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Veterinary nonprofit tends to animals in wake of Typhoon Haiyan

As aid workers from around the world descended on the Philippines to help the people hit hardest by Typhoon Haiyan last month, Springer Browne headed toward the devastation for a different reason: the animals.

The 31-year-old Newport Beach native made the trip as a volunteer for World Vets, a sort of veterinary equivalent of the humanitarian group Doctors Without Borders, which provides urgent medical care worldwide.

World Vets sends veterinarians to work with animals around the world through various projects based on an area's needs. The nonprofit is one of just a few international aid organizations founded specifically for veterinary health.

"Most people were super-excited" to have medication and food for their pets, he said.

For many, Browne added, the emotion was about more than preserving creature companionship.

"Animals are their livelihood," he said.

Browne spent about a month traveling through storm-ravaged cities and farming villages in the Philippines, dispensing vaccines or patching up animals wounded by flying sheet metal.

But, he said in a phone interview, "a lot of it was just talking to farmers about animal husbandry."

That kind of long-term impact — achieved through education and outreach — is one of World Vets' major goals, said founder and Chief Executive Cathy King. Overall, she said, projects vary widely.

"Each country identifies what kind of veterinary health needs they have," she said. "It might be education in one country, then vaccinating water buffalo. The next might be a spay-neuter campaign."

Sure, King said, part of the organization's disaster relief work entails "rescuing puppies in crushed buildings," but response teams also make a point of addressing veterinary health issues that could become public health issues — such as controlling diseases that can be passed from animals to humans.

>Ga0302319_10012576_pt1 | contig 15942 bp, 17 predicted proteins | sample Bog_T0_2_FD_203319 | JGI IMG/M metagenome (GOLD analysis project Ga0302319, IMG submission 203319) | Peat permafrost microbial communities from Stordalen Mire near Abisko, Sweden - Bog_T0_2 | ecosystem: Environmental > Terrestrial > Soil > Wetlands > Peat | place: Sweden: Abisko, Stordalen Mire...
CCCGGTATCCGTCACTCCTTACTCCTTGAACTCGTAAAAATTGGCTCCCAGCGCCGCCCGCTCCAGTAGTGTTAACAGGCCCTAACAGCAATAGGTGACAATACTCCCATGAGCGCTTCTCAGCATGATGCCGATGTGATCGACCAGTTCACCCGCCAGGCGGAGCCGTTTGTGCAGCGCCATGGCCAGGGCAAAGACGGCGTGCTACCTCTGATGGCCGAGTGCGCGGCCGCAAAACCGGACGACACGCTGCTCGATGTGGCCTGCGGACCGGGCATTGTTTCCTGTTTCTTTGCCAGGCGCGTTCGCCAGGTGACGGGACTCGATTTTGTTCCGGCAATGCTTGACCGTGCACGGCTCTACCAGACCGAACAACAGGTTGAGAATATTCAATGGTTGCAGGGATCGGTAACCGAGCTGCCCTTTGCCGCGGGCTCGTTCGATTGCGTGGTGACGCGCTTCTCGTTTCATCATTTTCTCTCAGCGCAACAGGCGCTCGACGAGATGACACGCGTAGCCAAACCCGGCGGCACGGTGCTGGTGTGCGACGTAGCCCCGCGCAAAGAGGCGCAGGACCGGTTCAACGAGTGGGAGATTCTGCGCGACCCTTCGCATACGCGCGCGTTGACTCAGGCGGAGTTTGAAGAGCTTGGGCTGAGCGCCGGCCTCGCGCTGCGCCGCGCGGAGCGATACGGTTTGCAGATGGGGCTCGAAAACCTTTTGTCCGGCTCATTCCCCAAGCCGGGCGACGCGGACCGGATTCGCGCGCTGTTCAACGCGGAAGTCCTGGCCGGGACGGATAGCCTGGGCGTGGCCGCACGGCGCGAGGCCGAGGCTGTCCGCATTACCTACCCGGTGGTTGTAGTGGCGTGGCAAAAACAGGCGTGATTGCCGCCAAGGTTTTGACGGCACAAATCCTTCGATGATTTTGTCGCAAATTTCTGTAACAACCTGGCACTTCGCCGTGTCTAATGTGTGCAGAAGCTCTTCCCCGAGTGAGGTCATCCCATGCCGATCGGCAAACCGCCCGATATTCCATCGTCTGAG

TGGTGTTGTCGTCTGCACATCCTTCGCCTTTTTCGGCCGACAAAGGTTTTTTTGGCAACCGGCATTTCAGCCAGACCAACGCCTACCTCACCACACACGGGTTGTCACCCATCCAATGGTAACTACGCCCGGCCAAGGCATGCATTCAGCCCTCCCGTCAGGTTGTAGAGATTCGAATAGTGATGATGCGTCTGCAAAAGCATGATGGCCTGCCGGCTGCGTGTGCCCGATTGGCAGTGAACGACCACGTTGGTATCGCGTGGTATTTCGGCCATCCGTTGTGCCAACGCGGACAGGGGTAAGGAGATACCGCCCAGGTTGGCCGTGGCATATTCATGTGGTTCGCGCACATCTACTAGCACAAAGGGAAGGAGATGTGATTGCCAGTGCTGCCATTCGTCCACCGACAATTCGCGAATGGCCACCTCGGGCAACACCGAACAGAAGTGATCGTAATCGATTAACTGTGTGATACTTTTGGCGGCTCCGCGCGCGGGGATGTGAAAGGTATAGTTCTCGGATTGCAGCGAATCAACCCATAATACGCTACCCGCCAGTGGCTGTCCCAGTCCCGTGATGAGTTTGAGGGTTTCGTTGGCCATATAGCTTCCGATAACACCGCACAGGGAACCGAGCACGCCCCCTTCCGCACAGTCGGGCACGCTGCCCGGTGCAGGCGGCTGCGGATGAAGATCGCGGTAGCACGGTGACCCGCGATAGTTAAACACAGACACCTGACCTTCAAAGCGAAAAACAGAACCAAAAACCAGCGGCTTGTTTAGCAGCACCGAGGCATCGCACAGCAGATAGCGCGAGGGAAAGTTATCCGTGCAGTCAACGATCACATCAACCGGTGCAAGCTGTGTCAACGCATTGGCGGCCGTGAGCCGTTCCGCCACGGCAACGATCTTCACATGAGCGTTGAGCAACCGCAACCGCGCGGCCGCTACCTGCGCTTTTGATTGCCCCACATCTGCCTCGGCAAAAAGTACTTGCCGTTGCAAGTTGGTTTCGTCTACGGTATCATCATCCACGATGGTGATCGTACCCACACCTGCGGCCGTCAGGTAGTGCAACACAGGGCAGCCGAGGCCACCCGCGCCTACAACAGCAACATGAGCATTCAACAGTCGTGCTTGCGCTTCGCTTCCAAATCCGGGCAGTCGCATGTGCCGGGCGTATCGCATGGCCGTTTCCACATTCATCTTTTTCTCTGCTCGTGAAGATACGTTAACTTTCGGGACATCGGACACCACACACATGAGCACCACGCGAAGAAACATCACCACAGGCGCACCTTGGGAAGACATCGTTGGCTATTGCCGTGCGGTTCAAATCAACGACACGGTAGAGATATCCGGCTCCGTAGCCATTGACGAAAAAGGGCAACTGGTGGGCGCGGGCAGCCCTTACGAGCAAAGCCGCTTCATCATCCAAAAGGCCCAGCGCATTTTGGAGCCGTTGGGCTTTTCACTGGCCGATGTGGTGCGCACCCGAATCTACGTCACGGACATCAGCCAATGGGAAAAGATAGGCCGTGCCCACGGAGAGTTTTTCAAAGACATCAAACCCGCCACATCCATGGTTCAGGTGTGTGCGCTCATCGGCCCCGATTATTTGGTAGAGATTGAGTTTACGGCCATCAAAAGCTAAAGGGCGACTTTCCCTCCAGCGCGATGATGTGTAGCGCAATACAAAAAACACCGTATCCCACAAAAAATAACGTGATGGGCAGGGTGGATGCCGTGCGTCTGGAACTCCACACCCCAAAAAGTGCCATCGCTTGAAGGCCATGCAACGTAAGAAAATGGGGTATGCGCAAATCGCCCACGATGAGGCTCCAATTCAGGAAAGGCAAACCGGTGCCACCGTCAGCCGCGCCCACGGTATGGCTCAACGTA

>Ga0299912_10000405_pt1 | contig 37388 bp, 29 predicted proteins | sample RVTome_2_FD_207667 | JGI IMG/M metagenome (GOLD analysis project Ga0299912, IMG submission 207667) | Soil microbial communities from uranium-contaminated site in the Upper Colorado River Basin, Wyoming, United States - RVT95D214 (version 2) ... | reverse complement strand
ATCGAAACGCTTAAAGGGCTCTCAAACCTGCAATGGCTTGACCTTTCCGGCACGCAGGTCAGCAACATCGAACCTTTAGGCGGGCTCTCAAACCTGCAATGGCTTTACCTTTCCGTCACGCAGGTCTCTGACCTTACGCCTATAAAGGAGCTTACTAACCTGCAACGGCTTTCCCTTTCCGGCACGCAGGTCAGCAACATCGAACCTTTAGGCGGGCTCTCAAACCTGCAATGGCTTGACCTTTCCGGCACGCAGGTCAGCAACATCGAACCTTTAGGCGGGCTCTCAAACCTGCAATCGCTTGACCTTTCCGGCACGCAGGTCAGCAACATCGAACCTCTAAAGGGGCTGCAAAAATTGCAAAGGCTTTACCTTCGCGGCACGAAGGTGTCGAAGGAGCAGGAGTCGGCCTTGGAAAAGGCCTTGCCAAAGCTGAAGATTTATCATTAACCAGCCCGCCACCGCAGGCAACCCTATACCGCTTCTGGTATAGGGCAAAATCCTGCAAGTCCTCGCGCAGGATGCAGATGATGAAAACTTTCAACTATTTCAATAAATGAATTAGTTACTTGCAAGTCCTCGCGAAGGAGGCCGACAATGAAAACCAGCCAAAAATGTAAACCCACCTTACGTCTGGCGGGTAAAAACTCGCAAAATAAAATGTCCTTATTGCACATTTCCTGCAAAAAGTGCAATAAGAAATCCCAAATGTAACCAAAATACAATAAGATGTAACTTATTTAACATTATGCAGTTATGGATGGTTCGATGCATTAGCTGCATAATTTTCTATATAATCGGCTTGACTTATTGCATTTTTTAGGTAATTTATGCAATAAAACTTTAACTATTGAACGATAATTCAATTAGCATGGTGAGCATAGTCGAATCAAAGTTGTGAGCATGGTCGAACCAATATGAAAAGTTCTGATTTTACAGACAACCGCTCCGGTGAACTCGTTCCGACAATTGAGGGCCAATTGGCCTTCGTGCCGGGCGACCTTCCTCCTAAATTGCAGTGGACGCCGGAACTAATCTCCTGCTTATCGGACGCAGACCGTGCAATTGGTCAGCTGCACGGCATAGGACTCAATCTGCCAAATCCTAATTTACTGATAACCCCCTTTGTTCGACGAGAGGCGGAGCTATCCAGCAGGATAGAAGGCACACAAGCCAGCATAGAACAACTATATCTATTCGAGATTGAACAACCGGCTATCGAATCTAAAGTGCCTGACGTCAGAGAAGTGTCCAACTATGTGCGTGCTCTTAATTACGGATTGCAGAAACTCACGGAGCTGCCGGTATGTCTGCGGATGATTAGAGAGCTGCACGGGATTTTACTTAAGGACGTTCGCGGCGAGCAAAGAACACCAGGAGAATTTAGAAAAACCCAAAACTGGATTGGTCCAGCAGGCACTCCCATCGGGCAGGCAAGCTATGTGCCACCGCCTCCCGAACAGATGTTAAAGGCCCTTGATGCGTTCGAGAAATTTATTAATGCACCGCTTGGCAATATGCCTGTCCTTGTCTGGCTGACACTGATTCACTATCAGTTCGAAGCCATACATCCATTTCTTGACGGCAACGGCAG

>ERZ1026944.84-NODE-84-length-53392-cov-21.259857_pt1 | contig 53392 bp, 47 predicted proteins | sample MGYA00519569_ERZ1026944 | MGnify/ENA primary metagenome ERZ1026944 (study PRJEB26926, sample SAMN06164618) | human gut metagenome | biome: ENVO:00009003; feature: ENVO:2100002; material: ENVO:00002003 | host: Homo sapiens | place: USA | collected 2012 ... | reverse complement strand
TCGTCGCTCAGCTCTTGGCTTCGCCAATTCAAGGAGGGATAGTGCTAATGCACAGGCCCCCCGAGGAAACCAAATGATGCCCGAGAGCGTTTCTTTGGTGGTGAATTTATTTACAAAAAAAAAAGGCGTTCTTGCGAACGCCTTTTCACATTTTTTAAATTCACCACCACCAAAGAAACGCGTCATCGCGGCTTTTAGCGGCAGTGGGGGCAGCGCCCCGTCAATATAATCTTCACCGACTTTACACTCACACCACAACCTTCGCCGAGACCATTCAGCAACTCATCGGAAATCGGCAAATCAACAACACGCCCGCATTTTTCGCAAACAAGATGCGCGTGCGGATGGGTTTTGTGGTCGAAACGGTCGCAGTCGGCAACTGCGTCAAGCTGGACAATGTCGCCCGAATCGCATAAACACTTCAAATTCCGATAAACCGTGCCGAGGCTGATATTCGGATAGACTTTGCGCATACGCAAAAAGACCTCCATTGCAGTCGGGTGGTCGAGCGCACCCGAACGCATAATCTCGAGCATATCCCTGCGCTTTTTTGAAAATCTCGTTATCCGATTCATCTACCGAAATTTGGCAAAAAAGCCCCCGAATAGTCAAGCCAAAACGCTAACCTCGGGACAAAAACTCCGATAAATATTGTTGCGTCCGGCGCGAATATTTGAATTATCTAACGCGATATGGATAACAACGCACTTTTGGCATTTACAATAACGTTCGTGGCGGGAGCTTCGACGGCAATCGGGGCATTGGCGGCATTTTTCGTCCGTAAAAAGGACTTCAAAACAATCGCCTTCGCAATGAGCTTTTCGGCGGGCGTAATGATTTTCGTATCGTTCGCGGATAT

For instance, she said, in Philippine cities such as Tacloban, rabies was a particular problem.

King said the organization's corps of more than 1,000 vets has responded to project requests in 39 countries since she started World Vets with a donation jar on the counter of her Washington vet clinic in 2006. Although the organization receives some grant funding and donations, typically volunteers pay their own travel expenses.

Browne, who grew up with turtles, mice and "slightly illegal" chickens — along with six older siblings — on Lido Isle, said he had wanted to be a vet since he was a kid.

His studies and research have taken him to such far-flung locales as Dublin, Ireland, for school; Kenya to research diseases afflicting camels and humans; Abu Dhabi, United Arab Emirates, to work with falcons; and St. Louis, where he did research at the zoo.

Then, having already traveled last March to Ecuador for one of World Vets' spay-neuter programs, and with plans to move to New Zealand to research E. coli for his doctorate delayed, Browne said he was "looking for something to do, frankly."

He contacted World Vets and shortly after was on a plane to the Philippines, where he teamed up with Danish vet Helle Hydeskov.

Though the level of destruction left by the storm was striking, Browne said the generosity and determination of the people in its wake were encouraging.

And for Browne, getting to know exotic fauna is always fascinating.

Carabaos, a kind of water buffalo, are "pretty neat animals," he said.

"They're so giant, but very mellow."

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